Its always seemed odd to refer to our market with the catchall phrase rental & staging. Yes, theres certain logic to lumping the two things together: Some staging does involve the same service provider doing the rental and the staging for one client.
Some staging companies do some box rental, and there are a handful
of large companies that provide both rental and staging services,
although they typically set up separate divisions to handle the separate
But equipment rental really is executed under a different business
model than what works for staging, where its all about service and
value-add, not about (seemingly) interchangeable video, audio, and
staging gear. So why are the two markets interlocked in the minds of
suppliers, customers, and trade associations (and, OK, some trade
As different as the two markets rental and staging are, they do
share one attribute that is at the heart of at least the supply side of the
equation: in both markets, our readers are the end-users of equipment.
This is very distinct from any other vertical AV market, where
the dealer is procuring gear for an end-user client. Rental companies
and/or stagers are the end-user, as least as far as technology is concerned. As we have commented here before, this dynamic shapes this market or, better said, it shapes the relationship between equipment suppliers and dealers of AV gear whose predominant business is rental/staging.
Id like to say that it shapes it in a positive way, but the perennial complaint in our industry is that rental/stagers are not given the same kind of attention as the end-users in other AV markets corporate or education market AV users, for example. Yes, rental/stagers are highly respected by equipment manufacturers and are know to be savvy, rigorous users, providing what are essentially lab tests for new product development. But when it comes to the release of new-generation gear developed especially for their needs, there is some feeling that the rental/staging market does not get the respect it deserves.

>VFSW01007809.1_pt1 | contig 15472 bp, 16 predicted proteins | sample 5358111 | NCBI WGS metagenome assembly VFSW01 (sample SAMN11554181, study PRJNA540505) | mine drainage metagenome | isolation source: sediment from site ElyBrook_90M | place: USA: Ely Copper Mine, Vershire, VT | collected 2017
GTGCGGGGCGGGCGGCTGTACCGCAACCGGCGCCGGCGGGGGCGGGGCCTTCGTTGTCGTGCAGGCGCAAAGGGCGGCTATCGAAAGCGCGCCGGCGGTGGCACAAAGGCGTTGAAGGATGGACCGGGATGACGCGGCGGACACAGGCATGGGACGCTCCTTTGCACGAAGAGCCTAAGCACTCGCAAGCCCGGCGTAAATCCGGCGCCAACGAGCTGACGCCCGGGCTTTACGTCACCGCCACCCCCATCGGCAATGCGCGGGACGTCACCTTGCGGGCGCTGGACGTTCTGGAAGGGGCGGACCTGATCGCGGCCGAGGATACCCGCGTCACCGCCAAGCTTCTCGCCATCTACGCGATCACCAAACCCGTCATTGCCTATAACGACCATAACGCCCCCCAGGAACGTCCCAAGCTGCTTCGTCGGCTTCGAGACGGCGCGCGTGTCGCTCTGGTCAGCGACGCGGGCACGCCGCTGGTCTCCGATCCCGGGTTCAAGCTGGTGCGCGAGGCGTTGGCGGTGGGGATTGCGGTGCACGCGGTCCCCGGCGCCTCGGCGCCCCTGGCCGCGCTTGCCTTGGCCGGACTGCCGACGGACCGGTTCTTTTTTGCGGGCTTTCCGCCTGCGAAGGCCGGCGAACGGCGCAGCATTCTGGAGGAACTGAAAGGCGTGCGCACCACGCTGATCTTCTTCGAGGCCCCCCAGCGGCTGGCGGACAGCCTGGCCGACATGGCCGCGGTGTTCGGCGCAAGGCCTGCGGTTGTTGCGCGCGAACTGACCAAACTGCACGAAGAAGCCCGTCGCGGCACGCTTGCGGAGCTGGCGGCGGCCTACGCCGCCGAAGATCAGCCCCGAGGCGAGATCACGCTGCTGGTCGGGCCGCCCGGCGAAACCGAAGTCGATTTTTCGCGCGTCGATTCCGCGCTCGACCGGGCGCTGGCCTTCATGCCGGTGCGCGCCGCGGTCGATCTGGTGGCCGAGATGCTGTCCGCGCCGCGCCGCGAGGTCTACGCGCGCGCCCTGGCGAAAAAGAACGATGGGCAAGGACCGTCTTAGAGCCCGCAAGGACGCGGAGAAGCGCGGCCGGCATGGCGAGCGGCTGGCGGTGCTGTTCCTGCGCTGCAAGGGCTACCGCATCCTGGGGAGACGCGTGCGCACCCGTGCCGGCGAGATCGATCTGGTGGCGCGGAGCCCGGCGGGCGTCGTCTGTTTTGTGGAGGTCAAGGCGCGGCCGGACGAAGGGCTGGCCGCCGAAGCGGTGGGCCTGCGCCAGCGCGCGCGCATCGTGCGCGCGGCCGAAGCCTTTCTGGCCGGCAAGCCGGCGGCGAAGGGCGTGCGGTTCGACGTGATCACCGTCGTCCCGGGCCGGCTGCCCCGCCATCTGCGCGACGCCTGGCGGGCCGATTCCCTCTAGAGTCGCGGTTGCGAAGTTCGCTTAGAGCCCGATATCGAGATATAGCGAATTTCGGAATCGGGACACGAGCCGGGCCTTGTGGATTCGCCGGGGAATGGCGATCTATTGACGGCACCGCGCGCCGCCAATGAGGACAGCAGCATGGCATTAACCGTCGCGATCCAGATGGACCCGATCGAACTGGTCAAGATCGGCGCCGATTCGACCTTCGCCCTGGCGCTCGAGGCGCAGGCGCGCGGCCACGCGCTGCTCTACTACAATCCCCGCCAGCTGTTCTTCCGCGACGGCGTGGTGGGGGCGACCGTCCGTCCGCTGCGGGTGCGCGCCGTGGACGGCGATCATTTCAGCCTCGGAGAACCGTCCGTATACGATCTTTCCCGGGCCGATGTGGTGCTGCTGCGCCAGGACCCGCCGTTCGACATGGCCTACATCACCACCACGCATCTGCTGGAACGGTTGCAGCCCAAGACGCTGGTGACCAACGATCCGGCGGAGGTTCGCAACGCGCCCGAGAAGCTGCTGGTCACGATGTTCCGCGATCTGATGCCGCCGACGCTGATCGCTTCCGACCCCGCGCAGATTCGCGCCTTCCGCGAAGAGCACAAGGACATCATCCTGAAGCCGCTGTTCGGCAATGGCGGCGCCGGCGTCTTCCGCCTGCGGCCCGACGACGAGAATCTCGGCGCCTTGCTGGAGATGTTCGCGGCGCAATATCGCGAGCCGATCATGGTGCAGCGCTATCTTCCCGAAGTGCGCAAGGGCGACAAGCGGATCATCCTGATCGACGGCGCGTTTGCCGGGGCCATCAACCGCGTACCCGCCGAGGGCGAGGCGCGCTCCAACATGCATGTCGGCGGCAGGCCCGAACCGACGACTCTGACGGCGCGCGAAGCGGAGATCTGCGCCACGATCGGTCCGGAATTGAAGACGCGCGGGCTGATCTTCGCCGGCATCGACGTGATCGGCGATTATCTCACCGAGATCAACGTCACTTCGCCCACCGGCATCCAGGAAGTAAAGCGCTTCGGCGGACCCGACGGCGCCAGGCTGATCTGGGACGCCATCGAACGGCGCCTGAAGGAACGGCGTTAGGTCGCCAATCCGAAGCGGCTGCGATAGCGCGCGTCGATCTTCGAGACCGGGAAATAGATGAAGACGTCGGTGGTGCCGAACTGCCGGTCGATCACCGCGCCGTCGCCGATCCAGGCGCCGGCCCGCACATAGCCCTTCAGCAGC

So our industry vibrant, growing, and involved in some of the most exciting technology there is is healthy, but we still, all of us, tend to look at the market from the supply side rather than the demand side. Its easy to fall into that habit, because the market is indeed fragmented: rental vs. staging; the small supplier vs. the handful of national suppliers; hotel market vs. the association market vs. the corporate event market.
And, despite the vibrancy of the industry, many of the suppliers are small companies, and national market research about trends and sales is rudimentary at best.
As we head toward years end, my mind is going to be occupied with how we can all start defining the market with more attention paid to demand-side, and not assuming that the corporate or association or meeting planner customer has needs or concerns that are (mysteriously) not evolving with demographic, technology, and other changes that are affecting every industry, globally. (Hint: The crossover between installed AV, home electronics, mobile electronics, digital signage, and other out-of-home messaging has never been stronger. And Im not talking about the supply-side convergence of technology. That will never happen. Im talking about the convergence of demandside needs.)
So stay tuned here for expanded demand-side coverage, and the launch of new products, services, and events to address a changing market all under the banner of that old catch phrase rental & staging, but addressing changes in our industry that are anything but business as usual.